What are the Different Types of Mutual Funds
You will find daily listings for net asset value (NAV). This is the ending day value of the fund's entire portfolio, divided by shares outstanding.
NAV is always calculated as of the day's closing prices. An ETF or closed-end fund, in comparison, changes in value throughout the trading day just like shares of stock that are publicly listed.
However, NAV is not necessarily the best method for judging a fund's performance. Because a fund pays all of its capital gains, dividends, and interest to shareholders, different levels of current income will not be reflected in the reported NAV price. A more accurate measure is the fund's annual total return.
Performance is going to depend on the type of fund and how that classification performs in today's market. Of course, performance also varies based on management's selection of a portfolio and timing for its entry and exit decisions. There are nine major categories. These are:
NAV does not give you the best picture of relative value, because all current earnings are distributed in cash or reinvested to buy new shares; total annual return is a more reliable comparative measurement of fund performance.
- Equity funds are the best-known ones. These invest in stocks. Because mutual funds are considered 'institutional' investors, they trade in large blocks of stock compared to the relatively few shares traded by individuals, or retail investors.
- Fixed-income funds (or 'income funds') specialize in either bonds generating interest income, or stocks with exceptionally high dividends. These are both forms of income. Capital gains are also earned in these funds from selling stock above purchase price, or from redeeming bonds at face value when they were purchased at a discount.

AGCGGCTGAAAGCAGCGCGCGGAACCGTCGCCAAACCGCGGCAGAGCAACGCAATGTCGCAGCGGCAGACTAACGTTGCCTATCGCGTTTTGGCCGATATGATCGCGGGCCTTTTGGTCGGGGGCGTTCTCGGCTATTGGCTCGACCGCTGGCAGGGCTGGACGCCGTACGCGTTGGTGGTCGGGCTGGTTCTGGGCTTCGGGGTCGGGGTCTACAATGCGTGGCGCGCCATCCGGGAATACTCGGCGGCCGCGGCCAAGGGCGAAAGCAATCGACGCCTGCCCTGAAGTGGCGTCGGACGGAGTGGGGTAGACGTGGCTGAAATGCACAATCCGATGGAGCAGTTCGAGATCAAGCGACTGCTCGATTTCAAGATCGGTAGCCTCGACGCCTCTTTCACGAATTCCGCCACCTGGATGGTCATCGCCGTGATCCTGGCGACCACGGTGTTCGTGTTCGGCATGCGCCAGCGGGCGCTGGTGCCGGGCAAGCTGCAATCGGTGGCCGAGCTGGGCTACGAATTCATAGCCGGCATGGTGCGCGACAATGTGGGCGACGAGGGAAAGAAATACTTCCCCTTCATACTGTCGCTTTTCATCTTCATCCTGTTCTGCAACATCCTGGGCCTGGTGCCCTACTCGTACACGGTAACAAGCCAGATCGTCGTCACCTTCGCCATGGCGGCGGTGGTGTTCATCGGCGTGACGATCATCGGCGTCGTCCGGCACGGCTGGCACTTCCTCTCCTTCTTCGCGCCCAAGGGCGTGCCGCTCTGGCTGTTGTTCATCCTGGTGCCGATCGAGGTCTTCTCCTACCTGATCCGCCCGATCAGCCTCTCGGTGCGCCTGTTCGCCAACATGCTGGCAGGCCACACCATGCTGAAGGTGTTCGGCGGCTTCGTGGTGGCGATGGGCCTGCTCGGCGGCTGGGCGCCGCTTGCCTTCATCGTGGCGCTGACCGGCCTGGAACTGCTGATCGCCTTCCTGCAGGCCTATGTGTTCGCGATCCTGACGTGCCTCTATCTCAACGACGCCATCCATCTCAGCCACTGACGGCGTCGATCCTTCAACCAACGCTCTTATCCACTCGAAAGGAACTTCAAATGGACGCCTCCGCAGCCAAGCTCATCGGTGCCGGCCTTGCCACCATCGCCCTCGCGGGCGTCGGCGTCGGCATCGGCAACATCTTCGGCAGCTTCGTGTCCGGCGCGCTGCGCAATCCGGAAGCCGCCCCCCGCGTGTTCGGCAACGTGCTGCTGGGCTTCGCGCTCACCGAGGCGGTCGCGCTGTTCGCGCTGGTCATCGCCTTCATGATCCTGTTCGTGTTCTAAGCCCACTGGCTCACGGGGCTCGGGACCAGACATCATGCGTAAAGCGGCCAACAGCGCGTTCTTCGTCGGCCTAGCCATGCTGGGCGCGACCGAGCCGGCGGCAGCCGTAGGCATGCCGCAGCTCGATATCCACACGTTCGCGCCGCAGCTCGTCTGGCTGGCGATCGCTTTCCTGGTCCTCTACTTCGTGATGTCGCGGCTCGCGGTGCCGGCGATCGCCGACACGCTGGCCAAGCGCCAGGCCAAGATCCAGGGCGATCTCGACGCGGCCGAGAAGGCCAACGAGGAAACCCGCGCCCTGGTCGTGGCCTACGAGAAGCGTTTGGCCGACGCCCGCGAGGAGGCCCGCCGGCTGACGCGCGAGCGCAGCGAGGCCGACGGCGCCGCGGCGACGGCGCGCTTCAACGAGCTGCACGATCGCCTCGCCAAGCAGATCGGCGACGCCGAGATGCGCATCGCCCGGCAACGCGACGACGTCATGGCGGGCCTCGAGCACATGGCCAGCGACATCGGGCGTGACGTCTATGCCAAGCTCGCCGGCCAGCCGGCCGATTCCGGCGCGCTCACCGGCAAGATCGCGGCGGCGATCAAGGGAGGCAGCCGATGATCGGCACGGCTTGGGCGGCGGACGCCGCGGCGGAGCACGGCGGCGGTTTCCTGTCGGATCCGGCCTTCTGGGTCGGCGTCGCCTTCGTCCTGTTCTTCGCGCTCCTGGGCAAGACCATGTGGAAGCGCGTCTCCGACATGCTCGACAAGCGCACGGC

- Balanced funds combine potential growth from equity investments with potential income from dividends and interest.
- Specialty funds are designed to pursue companies with specific features, in addition to defining themselves as equity, fixed-income, or balanced funds. An example is the 'green fund' which includes only green technology companies in their portfolio. A global fund is another specialty fund that seeks positions in companies operating or based outside of the United States.
- Money market funds invest only in instruments in the money market, which are interest-yielding and will not offer growth potential. These include certificates of deposit, U.S. Treasury bills, bankers' acceptances, and commercial paper.
- Hedge funds are not set up or regulated like any others in the fund universe. They are usually private partnerships that accept a limited number of investors and require a large deposit to participate. They use leverage through derivatives and other advanced techniques to create high returns (or high losses).
- Capitalization-based funds specialize in companies of a specific market cap size. So there are large-cap, mid-cap, and small-cap funds suited for investors who believe the best returns will be found in one of those categories.
- Index funds do not buy stocks specifically, but invest in the broader market by tracking performance in an index like the S&P 500, the Dow Jones Industrial Average (DJIA), or other indexes that define and track market performance.
- Tax-free bond funds are similar to fixed-income funds in the sense that they take positions in bonds. However, this group buys only those bonds that are exempt from income tax. To determine whether such a fund is appropriate, investors should compare the after-tax return from the fixed-income fund to the tax-free return in this type of fund.
By Michael C. Thomsett